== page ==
Friday, June 22, 2012

In New Jersey, can a child be UN - emancipated?

The answer: Yes - in some circumstances.

In a June 20, 2012, in a decision not approved for publication (which means it cannot be cited for precedential value, but it can give us guidance as to the court's thinking, the Superior Court, Appellate Division, of New Jersey explained that a child can, in fact, be unemancipated.

In Azimi v. McVeigh-Azimi, a Father petitioned to have his daughter emancipated after she graduated from high school.  Mother did not object and the petition was granted.  Mother did not appeal.  Later, Mother filed a motion requesting that Father's support be paid through wage attachment and that Father contribute to the daughter's college education. From the dates on the petitions, it is possible that Mother ignored Father's petition to have the daughter emancipated and simply filed her own petition.

The trial court, without a hearing, "unemancipated" the child, increased Father's child support and directed that a full hearing be conducted on the request for contribution to college.  Father appealed.  The Appellate Court noted that a child can indeed be "unemancipated" to receive support in the form of college contribution.  The Appellate Court remanded the entire case back to the trial court to conduct a full hearing on all of the issues, including the child support.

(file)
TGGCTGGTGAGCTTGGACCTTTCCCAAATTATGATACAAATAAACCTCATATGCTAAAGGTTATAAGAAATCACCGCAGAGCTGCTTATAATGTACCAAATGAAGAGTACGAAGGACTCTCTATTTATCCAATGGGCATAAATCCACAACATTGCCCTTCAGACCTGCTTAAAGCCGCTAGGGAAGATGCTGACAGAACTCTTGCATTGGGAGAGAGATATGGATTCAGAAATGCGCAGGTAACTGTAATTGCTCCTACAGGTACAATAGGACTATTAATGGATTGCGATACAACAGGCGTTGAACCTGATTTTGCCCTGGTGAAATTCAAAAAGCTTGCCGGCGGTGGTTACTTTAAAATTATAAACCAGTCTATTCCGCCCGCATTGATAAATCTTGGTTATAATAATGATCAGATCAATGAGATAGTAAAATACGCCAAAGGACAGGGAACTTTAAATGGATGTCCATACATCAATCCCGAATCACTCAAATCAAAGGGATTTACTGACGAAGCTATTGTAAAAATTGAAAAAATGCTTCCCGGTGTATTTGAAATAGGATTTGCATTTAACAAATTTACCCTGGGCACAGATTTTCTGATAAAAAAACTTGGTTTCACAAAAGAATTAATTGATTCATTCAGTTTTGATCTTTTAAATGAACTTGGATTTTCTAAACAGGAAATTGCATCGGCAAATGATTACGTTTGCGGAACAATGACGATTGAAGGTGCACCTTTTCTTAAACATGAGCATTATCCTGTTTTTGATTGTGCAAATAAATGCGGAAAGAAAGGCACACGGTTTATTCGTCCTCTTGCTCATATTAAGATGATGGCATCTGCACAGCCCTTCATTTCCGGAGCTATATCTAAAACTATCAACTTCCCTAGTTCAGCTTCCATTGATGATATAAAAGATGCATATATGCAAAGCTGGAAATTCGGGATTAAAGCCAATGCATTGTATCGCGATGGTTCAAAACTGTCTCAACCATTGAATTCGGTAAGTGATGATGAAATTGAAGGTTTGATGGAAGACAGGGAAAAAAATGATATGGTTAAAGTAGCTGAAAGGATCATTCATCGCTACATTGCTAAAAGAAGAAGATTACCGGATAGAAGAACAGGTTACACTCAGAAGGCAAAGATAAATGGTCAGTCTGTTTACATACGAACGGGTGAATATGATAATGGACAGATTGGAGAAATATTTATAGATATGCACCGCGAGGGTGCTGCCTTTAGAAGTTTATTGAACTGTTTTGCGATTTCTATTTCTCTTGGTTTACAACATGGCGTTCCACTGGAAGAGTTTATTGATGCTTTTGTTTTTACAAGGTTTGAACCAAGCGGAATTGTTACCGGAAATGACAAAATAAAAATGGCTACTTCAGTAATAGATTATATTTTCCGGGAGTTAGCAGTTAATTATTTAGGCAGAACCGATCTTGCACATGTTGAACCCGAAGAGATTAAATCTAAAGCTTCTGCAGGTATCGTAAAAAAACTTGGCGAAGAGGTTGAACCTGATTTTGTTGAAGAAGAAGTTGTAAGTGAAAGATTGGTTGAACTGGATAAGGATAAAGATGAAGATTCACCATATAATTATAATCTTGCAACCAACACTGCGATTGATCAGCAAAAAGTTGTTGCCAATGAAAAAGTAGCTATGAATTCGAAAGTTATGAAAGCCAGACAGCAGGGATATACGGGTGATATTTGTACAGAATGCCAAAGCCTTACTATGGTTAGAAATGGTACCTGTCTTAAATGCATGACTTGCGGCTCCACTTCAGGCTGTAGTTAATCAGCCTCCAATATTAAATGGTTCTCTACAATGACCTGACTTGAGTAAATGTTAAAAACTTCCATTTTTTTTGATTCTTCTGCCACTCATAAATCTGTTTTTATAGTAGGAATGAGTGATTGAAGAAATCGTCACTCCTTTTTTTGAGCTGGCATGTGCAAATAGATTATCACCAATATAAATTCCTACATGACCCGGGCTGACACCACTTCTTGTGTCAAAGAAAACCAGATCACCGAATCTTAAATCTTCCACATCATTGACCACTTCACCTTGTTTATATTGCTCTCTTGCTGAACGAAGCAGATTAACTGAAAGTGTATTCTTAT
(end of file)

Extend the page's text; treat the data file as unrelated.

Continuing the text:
So -- just because a New Jersey court declares your child emancipated - you may not be off the hook.  The child's custodial parent could later ask the court to undo that emancipation, depending on the circumstances.

1 comment:

Anonymous said...

My, my ,my. Does the woman always prvail?

I just learned( without any prior knowledge) That my former wife emancipated my oldest son ( now 23) three years ago. I have been paying child support all that time. No help of any notification of any knid, from the Toms River child Support Office.

Ok can someone help me here with the answer to prvail on this case?